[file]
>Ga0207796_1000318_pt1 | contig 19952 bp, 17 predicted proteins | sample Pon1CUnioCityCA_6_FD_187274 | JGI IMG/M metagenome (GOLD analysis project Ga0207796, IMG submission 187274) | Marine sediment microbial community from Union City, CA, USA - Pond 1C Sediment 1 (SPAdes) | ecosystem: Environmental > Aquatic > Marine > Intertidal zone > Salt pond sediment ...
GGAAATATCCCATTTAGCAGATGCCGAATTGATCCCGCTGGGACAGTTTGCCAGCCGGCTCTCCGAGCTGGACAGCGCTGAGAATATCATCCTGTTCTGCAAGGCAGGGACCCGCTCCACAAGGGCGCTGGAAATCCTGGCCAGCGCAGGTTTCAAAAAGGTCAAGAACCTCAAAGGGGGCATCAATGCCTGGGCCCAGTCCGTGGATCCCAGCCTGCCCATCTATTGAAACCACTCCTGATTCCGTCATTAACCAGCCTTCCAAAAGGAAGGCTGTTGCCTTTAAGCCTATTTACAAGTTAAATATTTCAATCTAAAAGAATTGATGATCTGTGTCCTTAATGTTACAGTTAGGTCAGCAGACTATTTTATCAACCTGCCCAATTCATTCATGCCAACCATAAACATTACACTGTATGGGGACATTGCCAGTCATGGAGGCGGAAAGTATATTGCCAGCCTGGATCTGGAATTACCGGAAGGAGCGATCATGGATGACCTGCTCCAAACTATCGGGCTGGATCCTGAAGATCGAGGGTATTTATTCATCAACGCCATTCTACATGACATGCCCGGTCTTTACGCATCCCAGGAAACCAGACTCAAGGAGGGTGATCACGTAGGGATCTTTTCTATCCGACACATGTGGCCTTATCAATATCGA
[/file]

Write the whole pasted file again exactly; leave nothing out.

>Ga0207796_1000318_pt1 | contig 19952 bp, 17 predicted proteins | sample Pon1CUnioCityCA_6_FD_187274 | JGI IMG/M metagenome (GOLD analysis project Ga0207796, IMG submission 187274) | Marine sediment microbial community from Union City, CA, USA - Pond 1C Sediment 1 (SPAdes) | ecosystem: Environmental > Aquatic > Marine > Intertidal zone > Salt pond sediment ...
GGAAATATCCCATTTAGCAGATGCCGAATTGATCCCGCTGGGACAGTTTGCCAGCCGGCTCTCCGAGCTGGACAGCGCTGAGAATATCATCCTGTTCTGCAAGGCAGGGACCCGCTCCACAAGGGCGCTGGAAATCCTGGCCAGCGCAGGTTTCAAAAAGGTCAAGAACCTCAAAGGGGGCATCAATGCCTGGGCCCAGTCCGTGGATCCCAGCCTGCCCATCTATTGAAACCACTCCTGATTCCGTCATTAACCAGCCTTCCAAAAGGAAGGCTGTTGCCTTTAAGCCTATTTACAAGTTAAATATTTCAATCTAAAAGAATTGATGATCTGTGTCCTTAATGTTACAGTTAGGTCAGCAGACTATTTTATCAACCTGCCCAATTCATTCATGCCAACCATAAACATTACACTGTATGGGGACATTGCCAGTCATGGAGGCGGAAAGTATATTGCCAGCCTGGATCTGGAATTACCGGAAGGAGCGATCATGGATGACCTGCTCCAAACTATCGGGCTGGATCCTGAAGATCGAGGGTATTTATTCATCAACGCCATTCTACATGACATGCCCGGTCTTTACGCATCCCAGGAAACCAGACTCAAGGAGGGTGATCACGTAGGGATCTTTTCTATCCGACACATGTGGCCTTATCAATATCGA